“Internally, we’d like to do more, but we want to be very, very cognizant of the headwinds around us, some of which we don’t even understand at times because the consumer is not consistent.”
And The Kraft Heinz Company’s Chief Operating Officer Georges El-Zoghbi’s response when asked about the importance of brands to consumers in food and the investments they are making into brands (emphasis ours):
“Brands matter most because the investment behind advertising, the investment behind promotions, the investments behind new products that come to market not only helps the brand, but stimulates overall category demands for everybody who is operating in those categories. So in an environment where there is changing consumer needs and changing go-to-market model, brands become a lot more important.
However, brands need nurturing and nurturing means investment and staying relevant with what consumers’ needs are and what consumer wants to buy. So for us, an investment in the brand has always been important. Now we’re even accelerating that to deal with an environment where consumers changing what they buy and where to buy it from. And we are accelerating the investments to deal with that. So we see now increasingly important to have stronger brands in those categories for everybody.”
In an environment where LaCroix has become the leading carbonated water brand in the US without advertising, we see the above comments from PepsiCo and the Kraft Heinz Company as being symptomatic for management teams that are still coming to terms with the scale of the challenges they face in growing their revenue.
As the CPG companies’ face up to the challenges on the revenue side, we think their focus on cost savings and efficiency will only increase further. And this is bad news for businesses that exist almost entirely to serve these companies. As a case in point consider Procter & Gamble’s comment on rationalising costs relating to media spend (emphasis ours):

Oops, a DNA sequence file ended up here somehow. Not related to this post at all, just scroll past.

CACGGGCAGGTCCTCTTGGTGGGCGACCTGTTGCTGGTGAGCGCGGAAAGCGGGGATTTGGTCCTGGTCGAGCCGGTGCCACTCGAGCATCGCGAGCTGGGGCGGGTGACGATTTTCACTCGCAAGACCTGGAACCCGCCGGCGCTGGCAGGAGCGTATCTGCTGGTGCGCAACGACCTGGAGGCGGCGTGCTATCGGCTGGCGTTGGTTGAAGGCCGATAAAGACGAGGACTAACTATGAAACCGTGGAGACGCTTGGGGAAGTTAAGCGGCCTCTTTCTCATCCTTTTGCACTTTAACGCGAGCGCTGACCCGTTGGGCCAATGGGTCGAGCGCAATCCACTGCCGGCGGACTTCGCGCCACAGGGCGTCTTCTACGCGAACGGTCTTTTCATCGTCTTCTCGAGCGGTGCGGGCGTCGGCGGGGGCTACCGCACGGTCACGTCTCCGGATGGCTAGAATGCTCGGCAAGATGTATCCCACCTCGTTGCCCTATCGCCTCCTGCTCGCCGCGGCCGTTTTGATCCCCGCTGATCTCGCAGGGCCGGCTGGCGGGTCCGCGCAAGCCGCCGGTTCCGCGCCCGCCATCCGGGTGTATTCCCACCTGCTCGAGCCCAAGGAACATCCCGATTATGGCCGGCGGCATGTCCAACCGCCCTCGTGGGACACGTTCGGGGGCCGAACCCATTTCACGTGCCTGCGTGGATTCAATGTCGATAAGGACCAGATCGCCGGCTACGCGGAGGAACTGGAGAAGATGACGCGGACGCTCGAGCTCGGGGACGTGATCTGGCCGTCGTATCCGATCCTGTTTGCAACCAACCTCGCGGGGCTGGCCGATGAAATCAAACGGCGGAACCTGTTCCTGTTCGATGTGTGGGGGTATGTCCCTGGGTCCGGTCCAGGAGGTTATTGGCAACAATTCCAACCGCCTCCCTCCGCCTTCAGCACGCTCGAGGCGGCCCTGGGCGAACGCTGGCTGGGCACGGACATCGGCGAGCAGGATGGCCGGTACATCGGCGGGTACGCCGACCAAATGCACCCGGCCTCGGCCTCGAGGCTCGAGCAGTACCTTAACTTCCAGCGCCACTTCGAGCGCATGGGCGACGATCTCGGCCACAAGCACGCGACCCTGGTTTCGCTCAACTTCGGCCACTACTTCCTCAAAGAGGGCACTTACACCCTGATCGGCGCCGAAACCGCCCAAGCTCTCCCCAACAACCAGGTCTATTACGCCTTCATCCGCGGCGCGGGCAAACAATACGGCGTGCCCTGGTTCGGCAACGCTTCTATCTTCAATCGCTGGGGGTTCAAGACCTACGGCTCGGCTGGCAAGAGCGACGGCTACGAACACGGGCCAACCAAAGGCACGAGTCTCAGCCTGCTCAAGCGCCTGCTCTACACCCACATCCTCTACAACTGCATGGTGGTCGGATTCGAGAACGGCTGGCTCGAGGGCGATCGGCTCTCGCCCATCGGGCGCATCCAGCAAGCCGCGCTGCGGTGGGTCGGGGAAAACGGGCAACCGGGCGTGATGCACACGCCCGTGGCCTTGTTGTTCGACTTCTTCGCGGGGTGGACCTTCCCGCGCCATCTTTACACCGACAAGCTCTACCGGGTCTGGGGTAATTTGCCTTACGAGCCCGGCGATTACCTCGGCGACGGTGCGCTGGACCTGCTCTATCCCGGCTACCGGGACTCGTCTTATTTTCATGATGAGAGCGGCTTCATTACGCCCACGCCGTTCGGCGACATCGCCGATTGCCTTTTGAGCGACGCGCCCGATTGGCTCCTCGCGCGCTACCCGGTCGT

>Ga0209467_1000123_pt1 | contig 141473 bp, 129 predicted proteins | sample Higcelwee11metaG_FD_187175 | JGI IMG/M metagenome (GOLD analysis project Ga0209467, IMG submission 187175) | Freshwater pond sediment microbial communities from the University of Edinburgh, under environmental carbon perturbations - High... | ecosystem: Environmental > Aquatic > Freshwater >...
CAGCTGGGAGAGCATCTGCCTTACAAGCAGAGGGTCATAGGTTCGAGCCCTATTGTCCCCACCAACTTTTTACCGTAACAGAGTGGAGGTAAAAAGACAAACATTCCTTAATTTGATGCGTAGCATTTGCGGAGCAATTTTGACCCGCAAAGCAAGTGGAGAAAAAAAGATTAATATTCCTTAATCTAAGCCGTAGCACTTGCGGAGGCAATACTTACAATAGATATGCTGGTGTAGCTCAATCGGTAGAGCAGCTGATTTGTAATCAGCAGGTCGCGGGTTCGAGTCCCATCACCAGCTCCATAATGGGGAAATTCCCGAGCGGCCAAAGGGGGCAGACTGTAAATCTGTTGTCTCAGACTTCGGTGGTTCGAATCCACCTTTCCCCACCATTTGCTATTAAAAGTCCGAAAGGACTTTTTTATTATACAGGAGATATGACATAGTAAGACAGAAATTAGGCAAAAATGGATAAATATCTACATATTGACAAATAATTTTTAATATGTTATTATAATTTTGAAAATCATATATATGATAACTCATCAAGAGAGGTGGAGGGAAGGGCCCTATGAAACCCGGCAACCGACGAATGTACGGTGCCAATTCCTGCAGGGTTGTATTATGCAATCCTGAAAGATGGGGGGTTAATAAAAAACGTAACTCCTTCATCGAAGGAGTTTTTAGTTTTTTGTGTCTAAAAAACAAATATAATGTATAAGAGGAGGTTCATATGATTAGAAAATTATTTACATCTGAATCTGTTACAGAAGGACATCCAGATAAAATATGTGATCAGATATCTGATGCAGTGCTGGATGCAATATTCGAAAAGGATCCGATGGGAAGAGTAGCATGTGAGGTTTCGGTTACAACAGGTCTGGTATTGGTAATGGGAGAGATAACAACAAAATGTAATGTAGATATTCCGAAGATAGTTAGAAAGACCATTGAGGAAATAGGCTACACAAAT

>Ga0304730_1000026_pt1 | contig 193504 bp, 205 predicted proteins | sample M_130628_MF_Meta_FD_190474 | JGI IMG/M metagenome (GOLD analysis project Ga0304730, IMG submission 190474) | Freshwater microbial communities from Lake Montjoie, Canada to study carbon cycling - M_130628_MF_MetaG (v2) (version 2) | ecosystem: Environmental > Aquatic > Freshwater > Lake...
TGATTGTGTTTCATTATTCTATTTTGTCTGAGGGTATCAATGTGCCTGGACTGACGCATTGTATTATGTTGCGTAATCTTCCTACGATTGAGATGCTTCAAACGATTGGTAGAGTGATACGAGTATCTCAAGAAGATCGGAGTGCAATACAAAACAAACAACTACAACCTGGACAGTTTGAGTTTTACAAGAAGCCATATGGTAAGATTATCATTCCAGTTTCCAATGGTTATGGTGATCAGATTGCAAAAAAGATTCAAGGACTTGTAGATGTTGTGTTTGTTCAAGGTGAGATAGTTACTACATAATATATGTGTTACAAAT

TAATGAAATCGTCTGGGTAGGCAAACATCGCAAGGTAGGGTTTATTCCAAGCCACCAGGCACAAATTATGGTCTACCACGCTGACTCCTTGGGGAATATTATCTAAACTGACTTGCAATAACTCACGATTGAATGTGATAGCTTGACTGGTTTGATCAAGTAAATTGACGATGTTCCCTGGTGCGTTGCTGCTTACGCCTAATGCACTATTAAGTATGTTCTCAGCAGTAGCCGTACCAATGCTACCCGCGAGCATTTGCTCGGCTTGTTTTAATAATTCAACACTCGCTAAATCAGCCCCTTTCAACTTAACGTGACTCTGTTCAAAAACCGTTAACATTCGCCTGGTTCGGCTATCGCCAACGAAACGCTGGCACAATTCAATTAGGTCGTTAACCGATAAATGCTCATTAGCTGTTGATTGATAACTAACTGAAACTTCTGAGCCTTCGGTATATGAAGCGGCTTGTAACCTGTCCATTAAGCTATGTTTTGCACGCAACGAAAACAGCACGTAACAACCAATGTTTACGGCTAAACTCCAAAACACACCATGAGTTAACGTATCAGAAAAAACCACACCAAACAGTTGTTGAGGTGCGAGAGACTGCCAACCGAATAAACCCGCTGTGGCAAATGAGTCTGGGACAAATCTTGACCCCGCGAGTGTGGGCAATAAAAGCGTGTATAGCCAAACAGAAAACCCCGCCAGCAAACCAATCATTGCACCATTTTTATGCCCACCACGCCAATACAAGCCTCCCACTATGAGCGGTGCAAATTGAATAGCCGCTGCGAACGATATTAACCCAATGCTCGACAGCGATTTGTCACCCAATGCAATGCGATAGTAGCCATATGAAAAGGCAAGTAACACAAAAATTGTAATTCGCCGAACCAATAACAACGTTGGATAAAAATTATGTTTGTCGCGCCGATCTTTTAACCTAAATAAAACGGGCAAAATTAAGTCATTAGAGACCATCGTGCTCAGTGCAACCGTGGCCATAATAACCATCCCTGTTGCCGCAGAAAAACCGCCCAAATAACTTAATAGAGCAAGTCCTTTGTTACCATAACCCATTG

“Looking ahead, we see further cost reduction opportunity through more private market placed deals with media companies and precision media buying, fueled by data and digital technology. We continue to reinvent our agency relationships consolidating and upgrading P&G’s agency capabilities to deliver the best brand building creativity. We’ve already reduced the number of agencies nearly 60% from 6,000 to 2,500, saved $750 million in agency and production costs, and improved cash flow by over $400 million additional through 75 day payment terms.”
Businesses providing undifferentiated, commoditised products with increasing production capacities are the most at risk of being hit by the cost saving drives being undertaken by CPG companies. Containers and packaging companies are, in our opinion, amongst the most vulnerable.
By containers and packaging companies we are referring to the likes of Ball Corporation, Crown Holdings, Bemis Company, Silgan Holdings, Sealed Air Corporation and Tredegar Corporation. These companies manufacture products such as flexible and rigid plastic packaging, metal packaging and steel cans for the consumer packaged goods industry.
The table below provides the share of revenue coming from major CPG companies for a number of the containers and packaging companies
|Company||Major CPG Companies’ Share of Revenue|
|Sealed Air Corporation||7.2%|
Note: Based on Bloomberg data as at 1 March 2018, revenue shares are calculated based on sales to The Coca Cola Company, PepsiCo, Unilever, Procter & Gamble, Nestle SA, Conagra Brands, Johnson & Johnson, Reckitt Benckiser, Dr Pepper Snapple, Campbell Soup, The Kraft Heinz Company, General Mills, Hormel Foods, TreeHouse Foods, Dean Foods, Mondelez International, Kimberly-Clarks, Kellog Company, and Tyson Foods
Most of the containers and packaging companies highlighted above sell largely commoditised products and are operating in highly competitive market segments, giving them little power when dealing with customers that in and of themselves possess a significant amount of marketpower. Moreover, the containers and packaging companies’ largest markets – namely developed economies – are characterised by excess capacity while their growth markets – emerging economies in Asia and South America – are witnessing deliveries of increased production capacities. Despite this a number of the companies continue to expand production capacities both in developed and emerging markets. It is then no surprise that return on invested capital for most of these companies is declining sharply.